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2011 | Calif.
Of the 16 million members of the "Greatest Generation" who served in the Second World War, there are less than 1.8 million of us left. The local newspaper this morning said that this year 500,000 veterans will pass away. At this rate, we will all be gone by 2014.
I'm not too sure about being called the "Greatest Generation," Most of the credit belongs to the generation before ours, the generation that produced the leaders such as General Marshal, Franklyn Roosevelt, Harry Truman, General Hap Arnold, and General Jimmy Doolittle. But I do think that we accomplished some positive things other than taking out Hitler and Tojo and Hirohito.
It has been the policy of the United States Government to reward its soldiers - veterans- after their service. Pensions have been awarded, medical benefits for the wounded and disabled with some of the benefits passing on to the widows. GI insurance was added during WW One, but near the end of WWII, congress passed a series of measures that culminated in the “GI Bill of Rights.”
The GI Bill of Rights provided education, jobs and job training, disability pensions, loans and insurance. But without Truman’s appointment of General Omar Bradley to head the VA, it would have been impossible to implement. His reorganization of the VA made it possible!
Veterans were provided with tuition plus subsistence. Colleges, universities and vocational schools were all included. Excellent examples of the response are Harvard and Stanford: Harvard’s under graduate pre-war enrollment was 8,000 while Stanford’s was 4,800. Stanford ballooned to 7,200 while Harvard expanded to 12,200! 75% of the enrollment in 1947 were veterans!
10 million returning vets entered the labor pool. Assistance was provided in the form of a “readjustment allowance” of $20 per week for a maximum of 52 weeks. It was known as the “52-20 Club.” The average time spent in this arraignment was eight weeks or less!
To purchase homes, small businesses or farms, the federal government guaranteed loans up to $4,000. This spurred on the housing industry and changed the US from a nation of renters to one of home owners! 1947 alone saw 226,000 veterans’ loans in the amount of $1 billion!
In 1947, General George Marshall, then the Secretary of State, decided on a massive economic aid program to help destitute Western Europe. The plan was to give some $17 billion in economic recovery help over a 4 year period.
Called the Marshall Plan by Truman, it was paid for from the surplus tax income! European Recovery Program of 1948, or Marshall Plan, seems almost a miraculous event. It was launched by the administration of an unelected, "lame duck" president whose loss of the upcoming election appeared to be such a virtual certainty that both press and politicians openly talked about his administration being "scheduled" to leave office in 1949. Indeed, President Harry S. Truman's personal popularity was perceived to be so low by his own party that he was actually pressed not to assist in the congressional campaign of 1946.
A recovery program of monumental dimensions, the Marshall Plan expended more than $12.5 billion (equivalent to roughly $60 billion today). The consequences of the Marshall Plan were the eventual fall of the Soviet Block.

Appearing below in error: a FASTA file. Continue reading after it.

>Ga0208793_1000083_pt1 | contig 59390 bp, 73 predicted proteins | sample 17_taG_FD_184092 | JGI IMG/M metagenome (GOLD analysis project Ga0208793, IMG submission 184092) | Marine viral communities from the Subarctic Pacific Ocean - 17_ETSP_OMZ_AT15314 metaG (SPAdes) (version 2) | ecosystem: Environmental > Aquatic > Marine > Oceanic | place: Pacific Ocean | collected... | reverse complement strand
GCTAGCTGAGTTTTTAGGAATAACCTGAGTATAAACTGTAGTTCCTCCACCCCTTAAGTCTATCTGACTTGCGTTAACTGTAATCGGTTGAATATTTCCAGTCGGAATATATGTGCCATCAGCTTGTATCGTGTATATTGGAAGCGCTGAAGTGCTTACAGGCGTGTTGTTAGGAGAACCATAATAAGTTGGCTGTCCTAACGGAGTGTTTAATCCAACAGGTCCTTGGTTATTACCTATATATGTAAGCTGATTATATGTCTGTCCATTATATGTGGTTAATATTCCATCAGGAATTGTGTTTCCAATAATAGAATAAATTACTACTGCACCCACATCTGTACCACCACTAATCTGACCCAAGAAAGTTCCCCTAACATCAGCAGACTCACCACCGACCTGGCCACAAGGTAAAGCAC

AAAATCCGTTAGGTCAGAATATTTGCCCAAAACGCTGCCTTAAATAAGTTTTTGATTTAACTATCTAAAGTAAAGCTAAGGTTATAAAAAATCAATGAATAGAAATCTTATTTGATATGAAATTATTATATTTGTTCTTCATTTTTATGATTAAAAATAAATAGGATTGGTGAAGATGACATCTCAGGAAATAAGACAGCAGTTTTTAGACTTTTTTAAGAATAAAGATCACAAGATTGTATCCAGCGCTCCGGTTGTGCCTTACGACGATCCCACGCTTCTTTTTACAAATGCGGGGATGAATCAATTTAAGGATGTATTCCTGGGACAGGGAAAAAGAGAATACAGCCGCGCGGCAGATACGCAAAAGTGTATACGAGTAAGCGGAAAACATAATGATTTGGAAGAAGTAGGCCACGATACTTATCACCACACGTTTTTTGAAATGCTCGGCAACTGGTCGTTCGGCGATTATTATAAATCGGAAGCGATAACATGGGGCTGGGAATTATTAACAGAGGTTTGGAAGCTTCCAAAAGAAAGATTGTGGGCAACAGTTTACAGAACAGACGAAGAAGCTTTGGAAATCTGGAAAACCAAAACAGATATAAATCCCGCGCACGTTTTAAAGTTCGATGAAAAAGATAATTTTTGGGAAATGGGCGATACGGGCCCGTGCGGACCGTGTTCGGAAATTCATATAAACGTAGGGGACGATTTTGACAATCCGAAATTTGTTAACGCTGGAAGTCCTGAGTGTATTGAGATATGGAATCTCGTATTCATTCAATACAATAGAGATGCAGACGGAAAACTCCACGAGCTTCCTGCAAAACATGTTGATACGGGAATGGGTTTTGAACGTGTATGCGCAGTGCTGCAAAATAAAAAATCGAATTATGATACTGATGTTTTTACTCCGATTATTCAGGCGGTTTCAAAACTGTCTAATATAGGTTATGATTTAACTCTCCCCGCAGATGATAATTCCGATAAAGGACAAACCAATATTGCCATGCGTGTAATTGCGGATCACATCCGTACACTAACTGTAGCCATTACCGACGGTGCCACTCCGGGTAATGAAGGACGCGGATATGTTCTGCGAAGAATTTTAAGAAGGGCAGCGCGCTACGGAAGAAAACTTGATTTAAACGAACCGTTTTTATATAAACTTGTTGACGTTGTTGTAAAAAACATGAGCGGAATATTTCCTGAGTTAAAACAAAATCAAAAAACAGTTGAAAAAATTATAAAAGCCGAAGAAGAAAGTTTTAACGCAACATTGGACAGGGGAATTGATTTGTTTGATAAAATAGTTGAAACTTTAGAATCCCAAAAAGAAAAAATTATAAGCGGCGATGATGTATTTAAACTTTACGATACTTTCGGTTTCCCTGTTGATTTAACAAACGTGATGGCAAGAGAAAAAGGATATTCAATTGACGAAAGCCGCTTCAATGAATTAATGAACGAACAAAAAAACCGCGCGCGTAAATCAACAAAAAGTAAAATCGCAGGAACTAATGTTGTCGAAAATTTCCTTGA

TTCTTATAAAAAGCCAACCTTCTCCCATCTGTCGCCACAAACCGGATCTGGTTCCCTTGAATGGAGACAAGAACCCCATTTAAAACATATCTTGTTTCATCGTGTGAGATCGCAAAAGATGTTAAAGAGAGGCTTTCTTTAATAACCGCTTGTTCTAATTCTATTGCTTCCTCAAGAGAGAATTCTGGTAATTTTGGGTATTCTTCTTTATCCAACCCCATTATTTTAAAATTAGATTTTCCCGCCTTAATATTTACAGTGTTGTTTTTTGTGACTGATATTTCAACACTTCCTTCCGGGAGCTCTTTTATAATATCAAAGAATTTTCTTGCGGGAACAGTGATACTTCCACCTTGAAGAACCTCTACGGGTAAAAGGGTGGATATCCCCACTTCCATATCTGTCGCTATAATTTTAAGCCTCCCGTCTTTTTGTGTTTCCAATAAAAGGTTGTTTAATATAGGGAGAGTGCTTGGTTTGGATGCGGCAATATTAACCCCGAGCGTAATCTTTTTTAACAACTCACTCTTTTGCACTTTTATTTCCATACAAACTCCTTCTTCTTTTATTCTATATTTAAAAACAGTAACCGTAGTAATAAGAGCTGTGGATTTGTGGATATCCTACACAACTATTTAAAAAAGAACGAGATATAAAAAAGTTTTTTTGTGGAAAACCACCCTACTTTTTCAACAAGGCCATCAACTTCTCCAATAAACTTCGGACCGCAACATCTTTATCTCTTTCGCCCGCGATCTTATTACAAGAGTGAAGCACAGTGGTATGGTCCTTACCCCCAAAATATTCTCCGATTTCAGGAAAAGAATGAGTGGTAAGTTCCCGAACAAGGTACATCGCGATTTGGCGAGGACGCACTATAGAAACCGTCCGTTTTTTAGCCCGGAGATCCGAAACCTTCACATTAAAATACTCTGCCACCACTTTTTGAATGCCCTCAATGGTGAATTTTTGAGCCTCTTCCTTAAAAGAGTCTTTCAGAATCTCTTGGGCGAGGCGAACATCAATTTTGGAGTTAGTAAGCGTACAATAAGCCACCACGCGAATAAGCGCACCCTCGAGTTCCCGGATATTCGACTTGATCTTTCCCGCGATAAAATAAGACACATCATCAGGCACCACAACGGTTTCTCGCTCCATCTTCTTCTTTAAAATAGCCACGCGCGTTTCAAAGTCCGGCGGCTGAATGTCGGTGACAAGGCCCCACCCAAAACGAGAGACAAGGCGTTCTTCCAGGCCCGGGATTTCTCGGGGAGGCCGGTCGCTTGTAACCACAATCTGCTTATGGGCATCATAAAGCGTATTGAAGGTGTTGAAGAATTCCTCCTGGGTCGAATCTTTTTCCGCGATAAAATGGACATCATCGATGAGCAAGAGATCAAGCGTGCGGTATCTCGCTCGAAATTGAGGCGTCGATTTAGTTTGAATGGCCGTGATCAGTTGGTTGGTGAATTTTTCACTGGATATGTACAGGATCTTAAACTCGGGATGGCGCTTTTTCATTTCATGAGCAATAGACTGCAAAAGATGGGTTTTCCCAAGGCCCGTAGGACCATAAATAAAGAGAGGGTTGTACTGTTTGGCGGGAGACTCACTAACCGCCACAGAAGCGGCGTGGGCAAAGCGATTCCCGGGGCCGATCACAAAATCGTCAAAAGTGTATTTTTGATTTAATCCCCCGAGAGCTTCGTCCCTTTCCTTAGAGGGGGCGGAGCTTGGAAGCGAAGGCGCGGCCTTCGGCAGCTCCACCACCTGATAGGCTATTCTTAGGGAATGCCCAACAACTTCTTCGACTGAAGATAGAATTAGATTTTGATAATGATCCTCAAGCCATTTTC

But it was only after the first rush of returning Vets had taken advantage of their GI Bill rights and graduated from university (c. 1950) and Jack Kennedy took office that higher education saw the need for women to replace those men and made places for them to advance.
So, all in all, that growth produced: 14 Nobel Prize winners, 3 Supreme Court Judges, 3 Presidents, 12 or more senators, 24 Pulitzer Prizes, 238,000 teachers, 91,000 scientists, 67,000 doctors, 450,000 engineers, 240,000 accountants, 17,000 journalists, 22,000 dentists, and who knows how many lawyers, nurses, artists, writers, pilots and others along with the space program and the men, veterans of our generation who walked on the Moon - is enough for us to be proud of.
The financial problems brought on by such rapid growth forced Stanford to become entrepreneurial, to bring in industry, and the government, to pay for the research necessary to fund the expanded schools of engineering and to bring the medical school down from San Francisco; they built the Stanford Shopping Center to add to the income stream, and they subdivided the Farm and leased land to industry to build plants because they didn’t have the endowments that the great eastern universities had available. In doing so, they create a new place called Silicon Valley! All because of a little bill that Congress passed to repay us…
I ask you, what would our Valley of Hearts Delight be like without the G.I. Bill? Would San Jose State Teachers' College have become San Jose State University? Would there have been the great demand for homes and sub-divisions? Without men such as Stanford Presidents Wallace Sterling and Don Tressider would we even know what entrepreneurial means?
We, those who served during World War II, did what we did because of the previous generation. Our parents who were Victorians, our teachers who were also Victorians, raised us with their values: God, Country, Honor, Duty, and Civility. Because of those inbred standards, my generation did what we did.
So please continue to send greetings on Memorial Days and on Veterans Day, we will surely appreciate them, but don't assign us such great credit such as the Greatest Generation. Save that accolade for those who stood on the wall before we did.
Gerald M. Rosenthal
29 May, 2011 to Barbi Ennis Connolly
Lesson #1 from our GREATEST GENERATION; Honesty, Humility, Love of Country and "We Shall Never Forget" God Bless our brave men... Barbi